Meet Som May (nicknamed May pronounced Mai). He’s a 22 year old trying to make a “base” for himself by going to school and working as hard as he can. May moved to Luang Prabang to go to college 4 years ago and hasn’t returned home to his village for the past 2 years. He is alone here with no family support. He barely has time to hang out with friends because he works 7 days a week at the guesthouse we’re staying at, sleeps on the floor behind the reception desk, and gets paid $80 a month (600,000 kip), just enough to pay for college which is $700/year.
His parents are sticky rice farmers in a village 3 hours from Luang Prabang in Laos, one of the poorest countries in South East Asia. Their village has no electricity and gets water from wells with no bathrooms anywhere in the village. Their only source of income, rice, is sometimes hard to sell because the village is so remote and far from any city. He’s the youngest child of 3, with 2 older sisters that are already married and still living in the village.
Regardless of all this, he speaks the best English of anyone we have met here in Laos, and amazingly enough, has learned it all from YouTube videos online on how to speak English (Let’s talk podcasts)! He also practices with visitors staying here at the guesthouse.
May had saved 2 million kip ($250) for a used laptop, but it was stolen from the reception desk when he fell asleep at the guesthouse. He has one more year of studying finance though he really wanted to get into IT, but didn’t get in because he didn’t have money to bribe the “boss” of the university so that he could get accepted. The bribe costs $200-$300, but that’s separate from what he would have to pay for books and university fees. He loves to study and says he is the class “leader” of 50 students. His goal is to continue studying for his Bachelor’s degree, though he states that you have to pay to secure admission at the university and to secure a good job in Laos after graduation.
His situation is so sad, yet he tells us his story with a smile on his face. Regardless of his obstacles, he sees education as his way to a better life and is willing to sacrifice his time, effort, and the little money he saves for a better future. Meeting people like May really puts into perspective all the complaining we’ve done in our lives when things do not go our way.
The price of a used laptop here is $250. We’d like to raise the money to replace the one he lost so he can continue studying English, be able to write his presentations for school, and begin to create a better life for himself and his family. I think that our friends can help with $5+ donations. We don’t like most charities or non-profits because you do not know where your money is actually going. But these $5+ are going to the source. Giovanni and I will add the rest so that the total is $250. If we manage to raise more than $250, we will donate the money towards his books and school fees. You can donate to my PayPal account email@example.com or by clicking on this button:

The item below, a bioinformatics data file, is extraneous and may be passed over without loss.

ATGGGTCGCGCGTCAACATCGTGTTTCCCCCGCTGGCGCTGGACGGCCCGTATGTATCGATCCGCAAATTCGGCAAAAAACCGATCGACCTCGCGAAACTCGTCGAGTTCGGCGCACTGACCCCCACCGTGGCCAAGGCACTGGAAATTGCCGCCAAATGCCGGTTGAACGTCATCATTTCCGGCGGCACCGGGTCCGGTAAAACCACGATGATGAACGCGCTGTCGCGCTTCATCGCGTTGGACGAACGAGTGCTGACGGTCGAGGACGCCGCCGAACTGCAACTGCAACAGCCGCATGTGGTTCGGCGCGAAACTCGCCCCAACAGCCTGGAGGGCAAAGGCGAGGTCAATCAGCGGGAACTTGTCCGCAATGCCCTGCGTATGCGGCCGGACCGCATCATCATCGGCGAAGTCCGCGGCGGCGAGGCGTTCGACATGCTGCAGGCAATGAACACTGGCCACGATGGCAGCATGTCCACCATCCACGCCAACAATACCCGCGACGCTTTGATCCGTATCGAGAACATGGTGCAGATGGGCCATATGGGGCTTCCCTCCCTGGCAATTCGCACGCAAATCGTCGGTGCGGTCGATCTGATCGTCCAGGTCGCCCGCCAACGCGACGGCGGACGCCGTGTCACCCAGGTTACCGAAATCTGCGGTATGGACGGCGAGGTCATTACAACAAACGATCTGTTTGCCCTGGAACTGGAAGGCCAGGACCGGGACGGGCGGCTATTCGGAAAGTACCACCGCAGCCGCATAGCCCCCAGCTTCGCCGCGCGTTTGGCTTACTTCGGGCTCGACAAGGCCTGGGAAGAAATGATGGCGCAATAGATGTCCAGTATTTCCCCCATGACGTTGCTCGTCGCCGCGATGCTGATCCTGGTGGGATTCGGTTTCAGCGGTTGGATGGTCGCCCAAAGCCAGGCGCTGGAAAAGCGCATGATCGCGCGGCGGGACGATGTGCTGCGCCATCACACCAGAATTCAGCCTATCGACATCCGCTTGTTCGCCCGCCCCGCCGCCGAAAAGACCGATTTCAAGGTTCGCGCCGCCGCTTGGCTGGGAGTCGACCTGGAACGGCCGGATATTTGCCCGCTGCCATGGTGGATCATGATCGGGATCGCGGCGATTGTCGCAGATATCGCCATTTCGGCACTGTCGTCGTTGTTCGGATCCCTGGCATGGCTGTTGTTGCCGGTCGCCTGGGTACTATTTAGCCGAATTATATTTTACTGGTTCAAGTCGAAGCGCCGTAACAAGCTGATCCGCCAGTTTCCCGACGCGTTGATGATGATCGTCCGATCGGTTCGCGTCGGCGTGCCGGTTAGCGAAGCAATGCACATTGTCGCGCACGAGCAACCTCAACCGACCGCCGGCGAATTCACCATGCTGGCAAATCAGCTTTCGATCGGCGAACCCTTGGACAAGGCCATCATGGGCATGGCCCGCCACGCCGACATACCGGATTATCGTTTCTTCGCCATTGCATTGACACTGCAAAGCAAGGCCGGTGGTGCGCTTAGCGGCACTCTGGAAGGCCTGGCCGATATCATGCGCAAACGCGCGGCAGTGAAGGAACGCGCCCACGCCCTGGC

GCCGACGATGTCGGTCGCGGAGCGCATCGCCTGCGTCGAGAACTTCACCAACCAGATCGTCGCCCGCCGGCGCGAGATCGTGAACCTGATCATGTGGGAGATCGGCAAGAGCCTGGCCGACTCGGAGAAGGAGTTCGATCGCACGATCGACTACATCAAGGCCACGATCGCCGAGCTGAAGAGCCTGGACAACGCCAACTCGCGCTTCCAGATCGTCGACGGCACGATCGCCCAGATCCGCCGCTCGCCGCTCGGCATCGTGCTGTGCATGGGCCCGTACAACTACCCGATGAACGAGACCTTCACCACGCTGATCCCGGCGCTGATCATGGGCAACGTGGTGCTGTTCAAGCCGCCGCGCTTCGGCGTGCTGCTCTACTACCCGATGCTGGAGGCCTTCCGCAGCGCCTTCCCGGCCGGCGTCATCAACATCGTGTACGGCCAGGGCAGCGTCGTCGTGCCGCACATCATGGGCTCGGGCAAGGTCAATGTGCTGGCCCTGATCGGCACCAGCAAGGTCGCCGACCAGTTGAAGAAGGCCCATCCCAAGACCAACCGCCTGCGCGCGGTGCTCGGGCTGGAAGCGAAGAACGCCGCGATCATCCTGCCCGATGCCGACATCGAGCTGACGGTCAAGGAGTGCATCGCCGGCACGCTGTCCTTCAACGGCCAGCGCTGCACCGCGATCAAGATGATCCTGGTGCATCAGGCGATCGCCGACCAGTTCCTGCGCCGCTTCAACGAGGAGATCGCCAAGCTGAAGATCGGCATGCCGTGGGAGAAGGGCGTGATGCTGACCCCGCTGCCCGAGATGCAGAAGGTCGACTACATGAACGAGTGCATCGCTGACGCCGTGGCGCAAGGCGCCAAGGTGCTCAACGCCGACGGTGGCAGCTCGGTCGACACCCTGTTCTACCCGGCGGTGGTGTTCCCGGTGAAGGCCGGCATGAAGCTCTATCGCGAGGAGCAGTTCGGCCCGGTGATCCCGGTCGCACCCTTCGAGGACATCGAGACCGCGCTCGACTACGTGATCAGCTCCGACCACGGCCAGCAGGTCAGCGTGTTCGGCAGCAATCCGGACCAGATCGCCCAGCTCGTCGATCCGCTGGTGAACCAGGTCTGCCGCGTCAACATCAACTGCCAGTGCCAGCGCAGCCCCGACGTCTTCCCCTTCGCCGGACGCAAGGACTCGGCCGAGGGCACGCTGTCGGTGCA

Kop chai (thank you)!
We were truly overwhelmed with the generosity of our friends and family. After less than 3 days of receiving donations, we had enough for the laptop and were ready to go to the store and buy a computer. It wasn’t quite as easy as we thought. May returned from university and said he saw one computer store on the way which had 4 computers and only 1 netbook, which cost 2 million and 800,000 kip. He had never gone to a computer store in Luang Prabang and didn’t know of any other stores. That was out of our budget so Giovanni and I decided to ask around. We were recommended one store, so we went with May that same day but it was closed. When we returned, that store only had 3 laptops all of which were priced over 3 million kip. So we decided to keep biking.
We were riding down a side street when I saw a sign with a picture of computers and netbooks. However, the cheapest netbook was also 2 million and 800,000 kip. I was getting a bit hopeless and worried that we would have to raise more money since prices were higher than we expected. And there was no realistic possibility of a used laptop since May happened to buy his previous laptop from a friend who had upgraded, but none of his friends were currently selling their computer. And it’s not like there’s Craigslist here! Giovanni and I biked a bit further, and I told him to stop after seeing one last possible computer store. There was construction so we had to duck under a wood plank just to enter the store. Inside, the Lao owner told us he had one netbook and the price was 2 million and 600,000 kip. We were able to negotiate it down to 2 million and 500,000 kip, and planned to return with May the next morning to get his approval. We came back to the guesthouse pretty tired since we didn’t expect to bicycle around town for half a day looking for computer stores.
The next morning we all returned to the store on bicycles. May was very happy with the netbook so we purchased it, and received a mouse for free! It was nice because the computer comes with Microsoft Office and a handful of other programs. It’s interesting that the laptops are imported fromThailand, so the keyboards and software is inThai.Thankfully, they give you stickers to place over each key for the Lao alphabet in addition to the English keys. So with a plastic bag in hand carrying his new netbook and a smile on his face, May bicycled back to the guesthouse! We all celebrated with mango shakes when we returned “home”!